TUI Travel to buy 60 new Boeing aircraft worth $6 billion

LONDON Fri May 31, 2013 3:08am EDT

The Boeing logo is seen at their headquarters in Chicago, April 24, 2013. REUTERS/Jim Young

The Boeing logo is seen at their headquarters in Chicago, April 24, 2013.

Credit: Reuters/Jim Young

LONDON (Reuters) - British travel firm TUI Travel has agreed a deal to buy 60 of Boeing's 737 MAX jets with an option to buy a further 90 more of the fuel-efficient aircraft.

TUI Travel, which operates Britain's Thomson Airways, said on Friday the initial deal for 60 planes, powered by CFM International's LEAP-1B engines, had been secured at a "significant discount to the list price" of $6.09 billion.

The world's largest tour operator, which expects the jets to be delivered between January 2018 and March 2023, said such a large deal would represent a class 1 transaction, meaning it would require shareholder approval.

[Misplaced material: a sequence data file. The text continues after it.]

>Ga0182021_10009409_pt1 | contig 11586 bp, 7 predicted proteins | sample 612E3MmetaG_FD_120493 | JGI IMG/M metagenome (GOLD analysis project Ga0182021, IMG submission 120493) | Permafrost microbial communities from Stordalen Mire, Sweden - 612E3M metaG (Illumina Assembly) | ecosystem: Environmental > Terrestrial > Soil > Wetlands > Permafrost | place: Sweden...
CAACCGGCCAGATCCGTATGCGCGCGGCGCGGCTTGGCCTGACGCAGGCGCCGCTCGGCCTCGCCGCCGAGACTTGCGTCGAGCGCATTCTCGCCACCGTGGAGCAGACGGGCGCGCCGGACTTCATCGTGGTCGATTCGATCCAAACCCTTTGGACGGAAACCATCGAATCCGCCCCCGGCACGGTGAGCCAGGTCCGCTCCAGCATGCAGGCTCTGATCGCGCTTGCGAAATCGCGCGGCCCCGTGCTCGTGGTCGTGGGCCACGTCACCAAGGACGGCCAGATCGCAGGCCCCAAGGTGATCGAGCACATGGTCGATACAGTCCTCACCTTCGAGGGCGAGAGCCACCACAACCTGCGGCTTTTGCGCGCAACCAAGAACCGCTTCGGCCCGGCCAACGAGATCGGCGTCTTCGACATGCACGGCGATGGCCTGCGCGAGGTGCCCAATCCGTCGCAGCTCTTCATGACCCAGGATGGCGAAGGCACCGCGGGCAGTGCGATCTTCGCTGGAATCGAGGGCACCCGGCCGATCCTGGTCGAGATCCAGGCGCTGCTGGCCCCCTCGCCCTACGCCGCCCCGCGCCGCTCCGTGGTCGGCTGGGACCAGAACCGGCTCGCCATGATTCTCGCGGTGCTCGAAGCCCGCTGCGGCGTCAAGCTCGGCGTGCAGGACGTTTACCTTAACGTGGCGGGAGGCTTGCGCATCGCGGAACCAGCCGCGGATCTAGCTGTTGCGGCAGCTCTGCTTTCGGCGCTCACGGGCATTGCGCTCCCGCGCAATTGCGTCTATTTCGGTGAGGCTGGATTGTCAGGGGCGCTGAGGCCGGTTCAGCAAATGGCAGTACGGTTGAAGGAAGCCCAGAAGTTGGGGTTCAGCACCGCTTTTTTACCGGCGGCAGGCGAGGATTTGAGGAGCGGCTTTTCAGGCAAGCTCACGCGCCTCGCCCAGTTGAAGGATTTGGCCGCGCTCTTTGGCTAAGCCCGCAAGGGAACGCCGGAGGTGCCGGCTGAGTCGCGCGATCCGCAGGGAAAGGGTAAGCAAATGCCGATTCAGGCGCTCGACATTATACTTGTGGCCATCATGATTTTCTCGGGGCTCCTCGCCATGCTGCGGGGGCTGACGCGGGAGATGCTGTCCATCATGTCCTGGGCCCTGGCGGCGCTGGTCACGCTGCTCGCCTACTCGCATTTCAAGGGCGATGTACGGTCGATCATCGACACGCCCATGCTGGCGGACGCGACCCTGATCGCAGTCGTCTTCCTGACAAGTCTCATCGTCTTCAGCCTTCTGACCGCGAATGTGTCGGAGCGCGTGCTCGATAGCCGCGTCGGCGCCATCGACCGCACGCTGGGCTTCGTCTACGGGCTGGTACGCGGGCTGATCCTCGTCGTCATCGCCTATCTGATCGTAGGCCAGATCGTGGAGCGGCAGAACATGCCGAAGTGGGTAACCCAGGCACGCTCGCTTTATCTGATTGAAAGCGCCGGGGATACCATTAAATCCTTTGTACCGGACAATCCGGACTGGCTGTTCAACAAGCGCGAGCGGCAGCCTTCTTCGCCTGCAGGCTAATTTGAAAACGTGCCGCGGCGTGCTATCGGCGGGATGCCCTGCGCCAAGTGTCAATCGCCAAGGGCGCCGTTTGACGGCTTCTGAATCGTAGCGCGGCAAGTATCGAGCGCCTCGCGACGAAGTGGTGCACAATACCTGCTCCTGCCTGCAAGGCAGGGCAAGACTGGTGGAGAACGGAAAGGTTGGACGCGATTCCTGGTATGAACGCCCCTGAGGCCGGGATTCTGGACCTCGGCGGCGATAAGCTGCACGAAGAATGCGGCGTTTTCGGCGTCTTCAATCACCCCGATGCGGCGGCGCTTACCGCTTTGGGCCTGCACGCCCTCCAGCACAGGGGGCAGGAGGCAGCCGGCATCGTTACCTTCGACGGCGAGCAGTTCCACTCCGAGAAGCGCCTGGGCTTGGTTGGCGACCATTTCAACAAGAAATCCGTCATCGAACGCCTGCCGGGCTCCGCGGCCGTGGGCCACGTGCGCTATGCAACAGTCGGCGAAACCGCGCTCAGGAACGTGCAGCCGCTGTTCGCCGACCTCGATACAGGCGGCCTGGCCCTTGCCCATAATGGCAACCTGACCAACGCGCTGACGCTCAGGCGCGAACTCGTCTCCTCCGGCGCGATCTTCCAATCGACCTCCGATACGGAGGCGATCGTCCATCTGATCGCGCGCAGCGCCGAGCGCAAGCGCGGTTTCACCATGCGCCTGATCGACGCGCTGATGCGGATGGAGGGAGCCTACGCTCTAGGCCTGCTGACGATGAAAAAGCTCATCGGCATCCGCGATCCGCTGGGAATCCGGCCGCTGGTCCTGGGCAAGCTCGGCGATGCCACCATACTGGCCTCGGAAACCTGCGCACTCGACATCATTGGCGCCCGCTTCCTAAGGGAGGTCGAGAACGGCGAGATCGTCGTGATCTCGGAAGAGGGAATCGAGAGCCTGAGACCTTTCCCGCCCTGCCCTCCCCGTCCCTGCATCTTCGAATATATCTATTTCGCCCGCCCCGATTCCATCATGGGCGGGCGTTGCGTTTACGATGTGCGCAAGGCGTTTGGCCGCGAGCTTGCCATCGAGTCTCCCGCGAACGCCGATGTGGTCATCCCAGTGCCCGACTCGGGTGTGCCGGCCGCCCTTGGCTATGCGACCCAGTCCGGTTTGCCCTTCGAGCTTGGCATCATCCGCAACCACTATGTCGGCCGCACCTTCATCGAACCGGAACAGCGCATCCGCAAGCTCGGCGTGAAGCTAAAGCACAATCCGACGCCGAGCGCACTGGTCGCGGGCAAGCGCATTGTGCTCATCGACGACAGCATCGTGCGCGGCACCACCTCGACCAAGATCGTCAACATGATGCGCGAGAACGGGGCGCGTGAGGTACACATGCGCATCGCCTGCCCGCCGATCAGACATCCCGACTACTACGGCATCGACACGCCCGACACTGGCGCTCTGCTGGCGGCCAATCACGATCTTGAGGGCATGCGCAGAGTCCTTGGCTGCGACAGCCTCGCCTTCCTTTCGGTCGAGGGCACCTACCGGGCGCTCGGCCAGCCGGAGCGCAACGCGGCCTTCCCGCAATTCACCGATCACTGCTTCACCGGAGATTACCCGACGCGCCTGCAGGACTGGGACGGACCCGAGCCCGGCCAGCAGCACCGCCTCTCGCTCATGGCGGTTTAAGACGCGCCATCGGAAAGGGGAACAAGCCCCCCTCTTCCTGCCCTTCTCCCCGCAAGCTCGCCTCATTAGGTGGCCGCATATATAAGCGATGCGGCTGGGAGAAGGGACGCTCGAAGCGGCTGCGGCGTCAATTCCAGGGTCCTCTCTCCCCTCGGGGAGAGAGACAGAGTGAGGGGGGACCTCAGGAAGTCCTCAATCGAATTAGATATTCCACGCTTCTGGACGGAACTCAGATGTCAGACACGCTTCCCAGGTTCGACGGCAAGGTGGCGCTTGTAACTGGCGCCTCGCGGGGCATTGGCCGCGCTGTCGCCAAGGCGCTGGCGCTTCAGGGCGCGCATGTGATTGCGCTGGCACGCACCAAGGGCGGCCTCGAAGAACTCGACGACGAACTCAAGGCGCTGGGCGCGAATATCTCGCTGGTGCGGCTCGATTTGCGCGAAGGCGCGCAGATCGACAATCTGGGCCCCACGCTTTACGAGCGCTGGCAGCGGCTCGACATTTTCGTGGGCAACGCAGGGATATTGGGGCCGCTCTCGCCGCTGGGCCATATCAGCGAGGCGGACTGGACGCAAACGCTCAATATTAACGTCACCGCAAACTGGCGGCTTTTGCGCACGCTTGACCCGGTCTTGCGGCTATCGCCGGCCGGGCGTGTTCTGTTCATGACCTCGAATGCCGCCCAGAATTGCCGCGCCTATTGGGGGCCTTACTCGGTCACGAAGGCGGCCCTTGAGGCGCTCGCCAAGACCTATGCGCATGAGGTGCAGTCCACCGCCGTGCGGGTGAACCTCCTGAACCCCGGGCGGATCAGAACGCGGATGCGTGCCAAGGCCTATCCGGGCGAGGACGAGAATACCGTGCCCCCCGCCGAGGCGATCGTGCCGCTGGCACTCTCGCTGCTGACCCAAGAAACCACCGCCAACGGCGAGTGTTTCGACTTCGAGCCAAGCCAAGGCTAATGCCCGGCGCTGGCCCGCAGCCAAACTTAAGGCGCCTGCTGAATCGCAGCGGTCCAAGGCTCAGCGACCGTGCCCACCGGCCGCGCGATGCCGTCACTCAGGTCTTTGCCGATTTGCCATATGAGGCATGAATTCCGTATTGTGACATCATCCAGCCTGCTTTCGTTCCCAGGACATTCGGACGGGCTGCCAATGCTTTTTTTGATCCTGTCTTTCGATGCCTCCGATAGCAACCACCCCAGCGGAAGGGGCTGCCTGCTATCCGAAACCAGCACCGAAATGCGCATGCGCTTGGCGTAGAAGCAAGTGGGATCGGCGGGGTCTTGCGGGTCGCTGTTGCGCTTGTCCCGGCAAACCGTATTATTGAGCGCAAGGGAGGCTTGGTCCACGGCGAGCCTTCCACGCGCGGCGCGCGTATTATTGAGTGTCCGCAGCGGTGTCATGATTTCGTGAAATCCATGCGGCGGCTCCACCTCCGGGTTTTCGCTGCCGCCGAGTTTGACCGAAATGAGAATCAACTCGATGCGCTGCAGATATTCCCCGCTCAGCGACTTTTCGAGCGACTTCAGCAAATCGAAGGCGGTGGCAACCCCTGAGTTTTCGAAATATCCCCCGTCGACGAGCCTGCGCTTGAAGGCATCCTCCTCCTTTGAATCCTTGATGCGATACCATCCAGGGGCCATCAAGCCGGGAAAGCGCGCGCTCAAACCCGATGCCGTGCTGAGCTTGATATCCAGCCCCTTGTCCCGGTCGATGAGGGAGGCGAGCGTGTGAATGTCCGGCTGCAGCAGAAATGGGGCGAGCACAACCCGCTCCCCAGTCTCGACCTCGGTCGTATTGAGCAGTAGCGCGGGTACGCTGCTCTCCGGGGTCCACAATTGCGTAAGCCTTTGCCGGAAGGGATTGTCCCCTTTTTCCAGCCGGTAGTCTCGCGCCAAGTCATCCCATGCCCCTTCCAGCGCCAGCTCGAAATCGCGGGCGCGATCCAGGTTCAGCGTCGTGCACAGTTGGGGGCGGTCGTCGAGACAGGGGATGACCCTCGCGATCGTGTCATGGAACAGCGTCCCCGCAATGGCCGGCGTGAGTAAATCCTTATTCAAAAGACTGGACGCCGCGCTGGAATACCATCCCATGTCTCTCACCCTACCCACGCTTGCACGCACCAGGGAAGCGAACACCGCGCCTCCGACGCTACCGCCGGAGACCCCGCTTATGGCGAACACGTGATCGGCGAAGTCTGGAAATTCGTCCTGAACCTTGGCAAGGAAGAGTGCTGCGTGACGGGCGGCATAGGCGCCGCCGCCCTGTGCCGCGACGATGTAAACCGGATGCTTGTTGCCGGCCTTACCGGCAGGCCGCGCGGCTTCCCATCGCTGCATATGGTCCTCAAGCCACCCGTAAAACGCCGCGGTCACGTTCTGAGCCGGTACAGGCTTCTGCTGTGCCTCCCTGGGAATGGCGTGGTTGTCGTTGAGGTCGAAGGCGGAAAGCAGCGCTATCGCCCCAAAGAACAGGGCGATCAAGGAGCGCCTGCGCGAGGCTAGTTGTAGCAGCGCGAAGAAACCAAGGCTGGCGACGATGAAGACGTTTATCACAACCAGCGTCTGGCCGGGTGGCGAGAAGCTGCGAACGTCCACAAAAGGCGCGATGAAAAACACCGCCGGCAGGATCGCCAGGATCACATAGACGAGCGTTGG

The 737 MAX is the latest narrow-body plane by Boeing and competes with the A320neo made by European rival Airbus.

U.S. planemaker Boeing has said the 737 MAX will burn 13 percent less fuel than current 737 models, a figure that exceeds earlier estimates. The plane is due to enter production in 2015 and be delivered to customers from 2017.

TUI Travel, which operates six European airlines with 141 aircraft, received the first of its 13 Boeing 787 Dreamliners planes on Friday from a previous order and said its latest deal with Boeing was part of its move to renew its short and long-haul fleet with fuel-efficient aircraft.

"Being able to offer our customers the most advanced, comfortable aircraft, whether they are travelling with us to short or long-haul destinations, while reducing our environmental impact, will only strengthen our position," said TUI Travel Chief Executive Peter Long.

The deal comes as British low-cost airline easyJet edges towards making a firm order for at least 100 updated Airbus or Boeing jets worth around $10 billion, with as many again in options.

(Reporting by Sarah Young and Rhys Jones; editing by Kate Holton)

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